Bovey-Tracey (St. Thomas Becket)

BOVEY-TRACEY (St. Thomas à Becket), a parish, in the union of Newton-Abbot, hundred of Teignbridge, Teignbridge and S. divisions of Devon, 4 miles (W. by S.) from Chudleigh; containing 1823 inhabitants. This place derives the affix to its name from the family of Tracey, barons of Barnstaple, to whom the manor anciently belonged, and who were descendants of William de Tracey, the chief agent in the assassination of St. Thomas à Becket of Canterbury, in 1170. An encounter took place between the royalist and parliamentarian forces on Bovey-Heathfield. The parish is pleasantly situated near the road from Exeter to Plymouth, and comprises 7186a. 22p., all fertile land with the exception of about 900 acres, which are common or waste: the substrata are chiefly coal of inferior quality, granite, and stone. A manufactory for earthenware is established on Bovey-Heathfield, for which purpose the remains of an ancient building, formerly the priory of Indiho, and subsequently a private mansion, were appropriated in 1772. A canal from Teignmouth to Ventiford bridge, about four miles from the village, and a railroad from the Haytor Rocks to the same place, have been constructed by George Templar, Esq., for the conveyance of wrought granite; they also afford facility for bringing coal, sea-sand, and lime, and sending away Bovey coal, and pipe and potter's clay, which are found here in great plenty. The place is under the government of a portreeve and bailiff; the latter, chosen at the court leet of the lord of the manor, is, after having served that office, appointed portreeve. The living is a vicarage, valued in the king's books at £26. 2. 1., and in the patronage of the Crown: the impropriation is in the landholders. The tithes have been commuted for £430, and the glebe comprises 7a. 1r. 10p., with a house. The church is a large edifice in the early English style, of which it displays some interesting details. There are places of worship for Baptists and Wesleyans; also a school endowed with a house and garden for the master, and with £35 per annum, arising from lands purchased with the aggregate of various bequests.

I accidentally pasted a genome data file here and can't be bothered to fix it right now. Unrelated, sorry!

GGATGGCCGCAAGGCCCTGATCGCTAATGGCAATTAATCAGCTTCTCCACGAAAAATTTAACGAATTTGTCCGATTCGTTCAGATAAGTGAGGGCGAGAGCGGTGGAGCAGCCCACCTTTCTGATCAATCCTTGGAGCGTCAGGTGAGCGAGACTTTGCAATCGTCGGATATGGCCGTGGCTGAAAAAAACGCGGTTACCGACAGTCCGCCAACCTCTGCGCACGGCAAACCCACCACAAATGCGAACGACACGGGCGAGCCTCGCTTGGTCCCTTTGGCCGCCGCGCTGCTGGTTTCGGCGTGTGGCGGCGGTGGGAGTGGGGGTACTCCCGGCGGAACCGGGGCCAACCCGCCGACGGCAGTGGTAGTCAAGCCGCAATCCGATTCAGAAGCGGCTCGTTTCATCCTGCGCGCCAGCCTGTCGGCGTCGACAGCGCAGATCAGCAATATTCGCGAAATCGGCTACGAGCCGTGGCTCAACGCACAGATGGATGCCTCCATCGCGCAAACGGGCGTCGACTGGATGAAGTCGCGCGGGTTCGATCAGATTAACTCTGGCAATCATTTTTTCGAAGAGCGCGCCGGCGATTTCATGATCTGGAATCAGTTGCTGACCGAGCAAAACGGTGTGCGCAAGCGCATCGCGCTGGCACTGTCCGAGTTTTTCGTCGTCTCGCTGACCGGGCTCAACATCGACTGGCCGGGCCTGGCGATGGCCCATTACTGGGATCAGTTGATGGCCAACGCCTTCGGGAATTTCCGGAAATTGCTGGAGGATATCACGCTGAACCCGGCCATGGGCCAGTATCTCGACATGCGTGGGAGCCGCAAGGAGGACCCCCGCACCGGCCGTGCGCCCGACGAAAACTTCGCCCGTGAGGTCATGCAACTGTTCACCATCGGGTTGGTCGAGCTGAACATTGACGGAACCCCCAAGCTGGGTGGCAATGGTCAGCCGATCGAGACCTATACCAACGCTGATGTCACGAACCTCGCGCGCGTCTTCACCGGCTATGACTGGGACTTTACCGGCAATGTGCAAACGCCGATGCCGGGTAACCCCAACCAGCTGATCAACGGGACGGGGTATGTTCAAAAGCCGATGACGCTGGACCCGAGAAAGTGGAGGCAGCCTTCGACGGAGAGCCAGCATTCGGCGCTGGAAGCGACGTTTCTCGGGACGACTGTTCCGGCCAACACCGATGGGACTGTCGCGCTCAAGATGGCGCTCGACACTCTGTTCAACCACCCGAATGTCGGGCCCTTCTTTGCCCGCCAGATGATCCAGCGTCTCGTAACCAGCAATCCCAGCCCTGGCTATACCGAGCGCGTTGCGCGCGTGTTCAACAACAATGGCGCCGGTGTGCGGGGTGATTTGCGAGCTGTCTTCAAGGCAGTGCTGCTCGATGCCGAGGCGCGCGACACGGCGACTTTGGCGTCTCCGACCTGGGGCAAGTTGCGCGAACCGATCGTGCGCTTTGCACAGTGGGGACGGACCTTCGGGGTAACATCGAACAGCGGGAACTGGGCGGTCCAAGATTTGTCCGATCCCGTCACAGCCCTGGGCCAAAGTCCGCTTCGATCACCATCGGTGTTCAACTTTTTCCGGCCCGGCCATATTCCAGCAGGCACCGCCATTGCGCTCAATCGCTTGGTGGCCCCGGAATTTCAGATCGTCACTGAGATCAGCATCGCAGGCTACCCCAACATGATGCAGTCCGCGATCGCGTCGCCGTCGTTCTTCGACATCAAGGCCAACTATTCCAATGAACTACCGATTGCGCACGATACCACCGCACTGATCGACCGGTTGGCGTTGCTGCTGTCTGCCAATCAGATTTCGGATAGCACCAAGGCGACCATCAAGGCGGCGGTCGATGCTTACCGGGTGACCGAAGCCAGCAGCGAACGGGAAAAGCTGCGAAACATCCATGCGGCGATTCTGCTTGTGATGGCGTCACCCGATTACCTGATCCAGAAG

Transcribed from A Topographical Dictionary of England, by Samuel Lewis, 7th edition, published in 1848.

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